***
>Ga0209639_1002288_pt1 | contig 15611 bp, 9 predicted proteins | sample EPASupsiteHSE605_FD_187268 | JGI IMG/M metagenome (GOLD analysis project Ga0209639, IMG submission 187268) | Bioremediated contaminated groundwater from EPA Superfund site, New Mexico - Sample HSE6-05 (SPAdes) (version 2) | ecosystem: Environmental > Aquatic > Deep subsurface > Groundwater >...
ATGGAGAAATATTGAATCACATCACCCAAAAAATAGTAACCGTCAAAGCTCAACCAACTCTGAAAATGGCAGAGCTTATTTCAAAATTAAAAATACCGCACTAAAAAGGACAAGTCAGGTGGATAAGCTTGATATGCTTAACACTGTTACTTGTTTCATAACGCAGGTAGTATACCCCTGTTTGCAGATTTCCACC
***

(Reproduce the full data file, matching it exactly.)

>Ga0209639_1002288_pt1 | contig 15611 bp, 9 predicted proteins | sample EPASupsiteHSE605_FD_187268 | JGI IMG/M metagenome (GOLD analysis project Ga0209639, IMG submission 187268) | Bioremediated contaminated groundwater from EPA Superfund site, New Mexico - Sample HSE6-05 (SPAdes) (version 2) | ecosystem: Environmental > Aquatic > Deep subsurface > Groundwater >...
ATGGAGAAATATTGAATCACATCACCCAAAAAATAGTAACCGTCAAAGCTCAACCAACTCTGAAAATGGCAGAGCTTATTTCAAAATTAAAAATACCGCACTAAAAAGGACAAGTCAGGTGGATAAGCTTGATATGCTTAACACTGTTACTTGTTTCATAACGCAGGTAGTATACCCCTGTTTGCAGATTTCCACC